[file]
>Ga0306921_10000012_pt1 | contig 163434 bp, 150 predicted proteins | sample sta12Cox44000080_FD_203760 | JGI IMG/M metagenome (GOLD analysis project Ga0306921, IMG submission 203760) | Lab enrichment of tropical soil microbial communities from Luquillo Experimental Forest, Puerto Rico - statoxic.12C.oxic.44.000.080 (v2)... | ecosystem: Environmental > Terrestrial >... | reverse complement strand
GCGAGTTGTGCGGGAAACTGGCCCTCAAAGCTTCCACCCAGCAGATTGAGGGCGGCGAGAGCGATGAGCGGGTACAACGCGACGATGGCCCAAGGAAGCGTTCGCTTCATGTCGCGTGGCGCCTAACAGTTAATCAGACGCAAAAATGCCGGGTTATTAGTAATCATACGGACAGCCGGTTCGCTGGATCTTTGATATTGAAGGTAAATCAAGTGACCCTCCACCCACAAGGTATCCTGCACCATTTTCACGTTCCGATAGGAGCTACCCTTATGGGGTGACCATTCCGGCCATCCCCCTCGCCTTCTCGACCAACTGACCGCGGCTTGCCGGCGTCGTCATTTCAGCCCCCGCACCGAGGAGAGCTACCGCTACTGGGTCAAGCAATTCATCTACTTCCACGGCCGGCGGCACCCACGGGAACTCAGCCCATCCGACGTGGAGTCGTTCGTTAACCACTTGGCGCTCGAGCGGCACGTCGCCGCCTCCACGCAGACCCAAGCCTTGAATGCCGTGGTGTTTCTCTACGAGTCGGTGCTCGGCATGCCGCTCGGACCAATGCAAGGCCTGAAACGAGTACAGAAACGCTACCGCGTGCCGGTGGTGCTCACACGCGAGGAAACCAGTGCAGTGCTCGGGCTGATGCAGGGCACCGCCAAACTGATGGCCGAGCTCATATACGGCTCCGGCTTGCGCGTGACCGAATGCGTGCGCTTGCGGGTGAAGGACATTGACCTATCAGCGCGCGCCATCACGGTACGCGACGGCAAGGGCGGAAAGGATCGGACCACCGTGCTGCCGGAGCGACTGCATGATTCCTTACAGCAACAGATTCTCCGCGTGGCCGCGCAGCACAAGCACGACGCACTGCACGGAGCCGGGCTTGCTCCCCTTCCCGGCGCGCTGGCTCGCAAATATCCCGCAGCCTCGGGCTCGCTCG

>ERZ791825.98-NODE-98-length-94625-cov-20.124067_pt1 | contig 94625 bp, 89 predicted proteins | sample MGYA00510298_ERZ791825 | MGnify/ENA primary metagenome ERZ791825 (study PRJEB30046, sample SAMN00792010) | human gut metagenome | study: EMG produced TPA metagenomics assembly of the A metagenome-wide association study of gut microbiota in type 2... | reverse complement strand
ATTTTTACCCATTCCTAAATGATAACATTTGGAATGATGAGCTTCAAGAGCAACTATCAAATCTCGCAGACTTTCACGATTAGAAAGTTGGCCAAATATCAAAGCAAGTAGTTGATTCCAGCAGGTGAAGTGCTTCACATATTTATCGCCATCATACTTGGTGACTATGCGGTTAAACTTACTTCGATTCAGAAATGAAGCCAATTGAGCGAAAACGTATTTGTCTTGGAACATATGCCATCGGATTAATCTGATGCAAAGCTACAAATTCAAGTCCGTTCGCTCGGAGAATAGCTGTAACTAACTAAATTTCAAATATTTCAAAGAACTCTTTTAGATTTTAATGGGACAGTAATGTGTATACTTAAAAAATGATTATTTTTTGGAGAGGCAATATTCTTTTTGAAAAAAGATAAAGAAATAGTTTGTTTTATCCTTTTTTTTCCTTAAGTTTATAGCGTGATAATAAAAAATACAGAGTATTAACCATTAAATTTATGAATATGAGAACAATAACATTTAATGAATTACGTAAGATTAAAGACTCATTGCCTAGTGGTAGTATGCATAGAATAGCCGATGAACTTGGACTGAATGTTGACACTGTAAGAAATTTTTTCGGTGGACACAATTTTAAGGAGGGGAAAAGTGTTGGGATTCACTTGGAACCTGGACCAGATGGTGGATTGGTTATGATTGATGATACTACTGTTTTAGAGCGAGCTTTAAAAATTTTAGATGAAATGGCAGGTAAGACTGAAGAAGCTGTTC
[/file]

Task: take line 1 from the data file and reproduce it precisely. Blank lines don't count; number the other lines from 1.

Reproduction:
>Ga0306921_10000012_pt1 | contig 163434 bp, 150 predicted proteins | sample sta12Cox44000080_FD_203760 | JGI IMG/M metagenome (GOLD analysis project Ga0306921, IMG submission 203760) | Lab enrichment of tropical soil microbial communities from Luquillo Experimental Forest, Puerto Rico - statoxic.12C.oxic.44.000.080 (v2)... | ecosystem: Environmental > Terrestrial >... | reverse complement strand